By Rep. Mike Turner (R-Ohio) and former Rep. Tony Hall (D-Ohio) - 02/05/08 05:38 PM EST
In recent weeks members have once again turned their attention to the seemingly wasteful and secretive nature of the congressional earmarking process. Much of the public’s discomfort has centered on a sense that earmarks are determined without the benefit of an open and transparent process. In Dayton, Ohio, we have utilized for many years a deliberative, consultative process that could serve as a model for the nation. The Dayton process is an open, region-wide evaluation of the community’s priorities. It creates a sense of consensus and also eliminates any appearance of impropriety.
The Dayton Development Coalition is an economic development and advocacy group that serves the 12-county Dayton region. It manages an open, bipartisan process that results in ranked lists of community priorities in several categories, including economic development, higher education, government services, health and human services, transportation and quality of life.
Any potential earmark beneficiary can submit a detailed application to the coalition. The proposal includes documentation and a full explanation of the project’s benefit to the community. The coalition convenes subject-specific panels made up of community experts in each category to review the requests. Each panel makes ranking recommendations. A broader committee made up of business, government and civic leaders reviews the panel recommendations to ensure that the resulting list accurately reflects the region’s needs. Finally, the coalition delivers a lengthy document summarizing the projects and rankings to each member of the region’s congressional delegation.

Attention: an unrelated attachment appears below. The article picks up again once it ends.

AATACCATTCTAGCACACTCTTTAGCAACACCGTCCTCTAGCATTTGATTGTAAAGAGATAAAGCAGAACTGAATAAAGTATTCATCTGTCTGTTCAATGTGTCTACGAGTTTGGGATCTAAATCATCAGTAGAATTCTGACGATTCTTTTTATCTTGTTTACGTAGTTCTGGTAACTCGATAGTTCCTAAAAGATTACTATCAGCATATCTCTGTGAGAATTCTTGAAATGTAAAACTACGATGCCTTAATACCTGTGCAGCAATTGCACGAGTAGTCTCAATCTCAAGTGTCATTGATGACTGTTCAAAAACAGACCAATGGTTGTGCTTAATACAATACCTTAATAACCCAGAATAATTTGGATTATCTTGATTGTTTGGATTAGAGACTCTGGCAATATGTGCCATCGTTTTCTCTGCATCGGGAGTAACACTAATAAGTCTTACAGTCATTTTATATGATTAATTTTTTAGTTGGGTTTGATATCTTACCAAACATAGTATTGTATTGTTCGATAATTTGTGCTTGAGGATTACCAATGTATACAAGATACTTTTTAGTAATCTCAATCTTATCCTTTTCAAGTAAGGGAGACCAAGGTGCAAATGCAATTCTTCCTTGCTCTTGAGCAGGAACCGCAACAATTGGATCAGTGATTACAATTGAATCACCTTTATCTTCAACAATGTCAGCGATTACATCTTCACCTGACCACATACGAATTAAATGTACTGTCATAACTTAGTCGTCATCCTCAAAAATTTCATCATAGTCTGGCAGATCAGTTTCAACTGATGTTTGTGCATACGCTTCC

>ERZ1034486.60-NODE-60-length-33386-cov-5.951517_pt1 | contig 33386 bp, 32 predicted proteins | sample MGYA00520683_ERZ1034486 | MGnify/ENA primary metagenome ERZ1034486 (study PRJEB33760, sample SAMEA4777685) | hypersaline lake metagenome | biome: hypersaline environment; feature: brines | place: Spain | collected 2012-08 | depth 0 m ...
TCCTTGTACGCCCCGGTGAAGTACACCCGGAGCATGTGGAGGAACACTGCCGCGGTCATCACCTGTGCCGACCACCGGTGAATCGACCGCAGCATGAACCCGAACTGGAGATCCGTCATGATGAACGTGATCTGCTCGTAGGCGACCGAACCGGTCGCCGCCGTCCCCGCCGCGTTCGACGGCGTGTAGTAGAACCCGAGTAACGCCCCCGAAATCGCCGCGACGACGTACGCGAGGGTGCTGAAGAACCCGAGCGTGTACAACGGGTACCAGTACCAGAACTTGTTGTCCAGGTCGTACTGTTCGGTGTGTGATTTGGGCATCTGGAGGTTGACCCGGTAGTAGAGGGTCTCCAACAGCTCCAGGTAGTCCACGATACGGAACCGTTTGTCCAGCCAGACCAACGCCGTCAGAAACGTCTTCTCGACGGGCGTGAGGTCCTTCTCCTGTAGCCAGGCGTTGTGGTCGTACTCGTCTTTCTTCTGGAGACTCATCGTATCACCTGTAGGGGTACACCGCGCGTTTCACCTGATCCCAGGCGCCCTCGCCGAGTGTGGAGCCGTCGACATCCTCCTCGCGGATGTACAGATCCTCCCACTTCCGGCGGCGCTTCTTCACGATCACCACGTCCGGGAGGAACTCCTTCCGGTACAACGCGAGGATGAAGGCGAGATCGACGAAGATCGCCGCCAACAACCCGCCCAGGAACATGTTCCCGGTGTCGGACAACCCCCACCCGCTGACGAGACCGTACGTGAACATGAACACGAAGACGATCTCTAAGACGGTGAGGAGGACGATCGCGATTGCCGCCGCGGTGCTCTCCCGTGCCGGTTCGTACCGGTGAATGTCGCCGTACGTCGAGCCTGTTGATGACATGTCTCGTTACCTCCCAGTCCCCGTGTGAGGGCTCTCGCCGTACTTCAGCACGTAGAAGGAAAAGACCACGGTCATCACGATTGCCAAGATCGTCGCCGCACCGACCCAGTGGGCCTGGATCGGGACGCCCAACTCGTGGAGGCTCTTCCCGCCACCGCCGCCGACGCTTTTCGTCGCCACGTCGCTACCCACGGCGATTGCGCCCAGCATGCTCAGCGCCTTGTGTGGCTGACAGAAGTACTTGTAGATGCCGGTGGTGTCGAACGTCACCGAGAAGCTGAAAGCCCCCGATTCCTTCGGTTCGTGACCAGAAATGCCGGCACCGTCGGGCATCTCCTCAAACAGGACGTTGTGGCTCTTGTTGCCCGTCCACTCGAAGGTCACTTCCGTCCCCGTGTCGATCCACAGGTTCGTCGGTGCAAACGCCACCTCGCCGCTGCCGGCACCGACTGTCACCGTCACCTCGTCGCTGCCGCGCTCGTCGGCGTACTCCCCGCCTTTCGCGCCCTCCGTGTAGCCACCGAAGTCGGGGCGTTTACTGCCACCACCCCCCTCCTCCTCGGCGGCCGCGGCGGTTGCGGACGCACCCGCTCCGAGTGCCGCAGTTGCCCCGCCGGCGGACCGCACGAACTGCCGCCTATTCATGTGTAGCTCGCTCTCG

For the community, the process allows a broad coalition of public and private leaders to speak in one voice. It promotes long-term strategic planning. Instead of earmark requests being scattershot projects from year to year, the community can establish multi-year goals in economic development, transportation, defense, higher education, quality of life and human services, and advance projects that support those goals. This approach is more likely to bring into consideration proposals that reflect a broad range of community interests, including social services that benefit the poorest and neediest of our citizens.
The congressional delegation has the benefit of receiving a list of community priorities that have been developed, reviewed and ranked in an open and fair process. The resulting priorities can have bipartisan support. Moreover, the airing of earmark requests before they are submitted to Congress ensures quality projects and eliminates any sense of impropriety.
The priority list developed through this process remains advisory. The responsibility for selecting earmarks remains with Congress and the elected members who represent the project sponsors. Those members are charged with using their best judgment, which may sometimes differ from the community ranking. However, there is a higher burden to demonstrate that a project that did not go through the process is the best earmark candidate.
The Dayton region’s process should be a model for other regions. It provides sunshine to the earmark process without diminishing the ability of members of Congress to fund causes that benefit their constituents. It is a time-consuming effort and requires extensive regional cooperation to make it work. Still, the concepts of openness, speaking in one voice, strategic planning and taking care of all the needs of a community should be welcome to any region that asks its members of Congress for earmarked funding.
Turner represents Ohio’s 3rd congressional district. Hall served the district for 24 years.